“If we stay selfish, nationalistic, we will be idiots,” Mr. Macron said in Paris on Thursday before flying to Prague. “If every country negotiates for themselves, there is not much left on the market. If we negotiate on the European level, we have clout.”
The German government rejects such criticism.
“What Germany is doing is right,” the country’s chancellor, Olaf Scholz, told reporters after Friday’s Prague meeting. “It is exactly what we have to do now to relieve the burden on our citizens. We are an economically strong country, so we can do this. We have always paid attention to our financial stability, and rightly so, so that we can act in crises.”
The chancellor’s arguments are finding little support outside the circle of wealthy E.U. allies that also includes Austria and Nordic nations, often referred to as the “frugals.”
“Germany has lost a large part of its moral authority within the E.U. and, as a result, the European institutions and many member states are more willing to explicitly call out the German government’s hypocrisy, both in terms of historical choices they’ve made as well as the political choices that are now being made to address the energy crisis,” said Mujtaba Rahman, who leads the Europe practice at Eurasia Group, a consulting firm.
“This reflects the extent to which Germany’s star has fallen within Europe,” he added.
The open criticism of Germany speaks to Berlin’s wobble on the European stage, as it continues to transition from the era of Angela Merkel, its leader of 15 years and one of the most important politicians in the bloc’s recent history, into a new governing coalition led by Mr. Scholz.
Germany seems to be losing its traditionally tight grip of the European Commission, the E.U.’s executive branch, which drives policymaking and has long been accused of being Berlin’s long arm in Brussels.
The commission is led by Ms. von der Leyen, a protégé of Ms. Merkel among German conservatives, who are political foes of Mr. Scholz, a Social Democrat.
Soon after Mr. Scholz unveiled his 200 billion euro package, two senior European commissioners, Thierry Breton, France’s representative, and Paolo Gentiloni of Italy, published an op-ed in several European newspapers criticizing the plan. They said it could distort the core function of the European Union: its internal market, and the ability to trade freely and fairly within it.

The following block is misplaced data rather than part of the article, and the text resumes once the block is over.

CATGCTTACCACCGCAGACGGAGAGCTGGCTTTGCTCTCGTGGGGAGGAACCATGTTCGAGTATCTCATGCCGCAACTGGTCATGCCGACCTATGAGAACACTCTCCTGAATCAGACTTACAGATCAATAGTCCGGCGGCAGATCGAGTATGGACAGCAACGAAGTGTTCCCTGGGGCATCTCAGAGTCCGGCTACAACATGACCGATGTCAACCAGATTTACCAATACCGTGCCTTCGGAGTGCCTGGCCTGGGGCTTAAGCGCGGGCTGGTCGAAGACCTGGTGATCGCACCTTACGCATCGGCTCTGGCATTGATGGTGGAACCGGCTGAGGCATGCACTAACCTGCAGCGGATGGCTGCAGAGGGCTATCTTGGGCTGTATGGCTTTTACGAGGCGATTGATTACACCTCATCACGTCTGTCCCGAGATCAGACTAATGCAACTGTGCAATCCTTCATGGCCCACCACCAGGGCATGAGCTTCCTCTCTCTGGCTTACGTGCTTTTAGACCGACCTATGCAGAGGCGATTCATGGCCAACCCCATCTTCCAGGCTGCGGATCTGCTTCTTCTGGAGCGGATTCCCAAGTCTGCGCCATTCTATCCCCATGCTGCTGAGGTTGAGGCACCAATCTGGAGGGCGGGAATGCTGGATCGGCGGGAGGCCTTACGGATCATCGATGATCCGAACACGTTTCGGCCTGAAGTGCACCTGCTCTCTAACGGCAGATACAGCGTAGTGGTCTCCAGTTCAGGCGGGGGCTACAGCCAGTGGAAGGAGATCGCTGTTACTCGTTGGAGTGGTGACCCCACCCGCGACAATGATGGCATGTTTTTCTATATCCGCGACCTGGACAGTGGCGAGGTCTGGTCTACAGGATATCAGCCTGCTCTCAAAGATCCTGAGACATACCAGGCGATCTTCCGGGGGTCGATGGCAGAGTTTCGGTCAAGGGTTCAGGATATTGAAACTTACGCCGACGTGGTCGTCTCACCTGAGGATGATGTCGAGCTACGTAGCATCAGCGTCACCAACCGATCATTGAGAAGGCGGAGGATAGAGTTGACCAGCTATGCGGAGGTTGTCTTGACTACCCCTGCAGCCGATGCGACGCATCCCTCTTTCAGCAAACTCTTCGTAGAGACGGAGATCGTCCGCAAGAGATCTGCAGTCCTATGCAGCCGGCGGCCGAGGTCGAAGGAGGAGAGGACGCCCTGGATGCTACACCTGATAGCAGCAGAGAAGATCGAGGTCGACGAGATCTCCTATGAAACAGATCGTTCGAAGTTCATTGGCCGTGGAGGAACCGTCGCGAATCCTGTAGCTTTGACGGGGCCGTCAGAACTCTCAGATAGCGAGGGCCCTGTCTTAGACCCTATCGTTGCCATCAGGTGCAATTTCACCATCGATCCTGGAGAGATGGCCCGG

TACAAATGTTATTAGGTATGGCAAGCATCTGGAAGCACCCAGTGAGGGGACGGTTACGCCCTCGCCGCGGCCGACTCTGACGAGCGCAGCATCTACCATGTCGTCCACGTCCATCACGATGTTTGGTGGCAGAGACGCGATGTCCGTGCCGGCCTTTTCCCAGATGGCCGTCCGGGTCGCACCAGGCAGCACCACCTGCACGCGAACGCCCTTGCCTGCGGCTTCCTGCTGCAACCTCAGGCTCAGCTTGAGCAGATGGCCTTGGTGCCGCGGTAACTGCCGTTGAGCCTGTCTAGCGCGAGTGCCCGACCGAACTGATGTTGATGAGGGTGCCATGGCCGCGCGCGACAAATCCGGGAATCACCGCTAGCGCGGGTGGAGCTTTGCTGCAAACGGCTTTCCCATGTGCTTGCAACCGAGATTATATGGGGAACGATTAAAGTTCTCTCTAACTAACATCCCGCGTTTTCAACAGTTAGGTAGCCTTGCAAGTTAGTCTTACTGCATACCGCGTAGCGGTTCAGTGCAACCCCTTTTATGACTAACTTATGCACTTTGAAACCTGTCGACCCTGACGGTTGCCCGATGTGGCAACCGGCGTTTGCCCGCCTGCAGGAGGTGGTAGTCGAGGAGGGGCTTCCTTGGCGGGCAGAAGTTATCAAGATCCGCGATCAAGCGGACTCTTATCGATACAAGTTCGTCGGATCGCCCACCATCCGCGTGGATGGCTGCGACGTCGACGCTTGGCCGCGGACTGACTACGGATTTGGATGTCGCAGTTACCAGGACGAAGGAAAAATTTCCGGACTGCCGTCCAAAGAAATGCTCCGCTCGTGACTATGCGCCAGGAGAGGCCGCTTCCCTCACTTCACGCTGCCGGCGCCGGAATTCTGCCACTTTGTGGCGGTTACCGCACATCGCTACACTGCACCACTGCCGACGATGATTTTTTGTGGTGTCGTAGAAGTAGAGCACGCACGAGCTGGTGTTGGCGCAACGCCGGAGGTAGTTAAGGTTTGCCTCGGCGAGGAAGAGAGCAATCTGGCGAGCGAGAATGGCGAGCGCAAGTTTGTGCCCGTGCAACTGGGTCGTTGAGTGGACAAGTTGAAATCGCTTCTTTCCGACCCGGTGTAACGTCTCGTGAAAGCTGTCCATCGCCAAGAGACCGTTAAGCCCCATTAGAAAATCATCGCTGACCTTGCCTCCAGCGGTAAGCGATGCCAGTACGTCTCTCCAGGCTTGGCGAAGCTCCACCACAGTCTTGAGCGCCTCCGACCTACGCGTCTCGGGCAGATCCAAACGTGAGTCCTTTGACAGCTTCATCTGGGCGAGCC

“The massive 200 billion euro aid plan decided by Germany (worth 5 percent of its GDP) responds to a need we recognize and have highlighted — to support the economy. But it also raises questions. How can EU countries that do not have the same fiscal space also support businesses and households?” the E.U. officials asked in the piece.
Ms. von der Leyen on Friday repeated the concern that subsidies might distort the single market, calling it “our single best asset in times of crisis.”
“Therefore we need to preserve it, it is of paramount importance,” she added.
Ms. von der Leyen, whose experts at the European Commission are responsible for drawing up joint policies, said she would propose several E.U.-wide measures to bring down gas and electricity prices, and offer a way for E.U. countries to jointly buy natural gas next spring, which would undercut Germany’s current advantage.
“One thing is very clear: it is of paramount importance that we have a joint procurement of gas so that we avoid outbidding each other but that we have collective bargaining power,” she said.
Before their next meeting, in two weeks’ time, leaders will need to take a close look at these options and reach some compromise.
And, however loud the criticism of Germany might be, it will be hard to get anything done in the E.U. without Berlin.
“The view of a large part of the E.U. and the commission is that this is a textbook example of an external shock that requires a collective response to help address its consequences,” said Mr. Rahman.
“But that’s just not the approach nor thinking in Germany,” he said. “And if that’s not where Germany is, you can’t get agreement at the European level.”
Erika Solomon contributed reporting from Berlin and Monika Pronczuk from Brussels.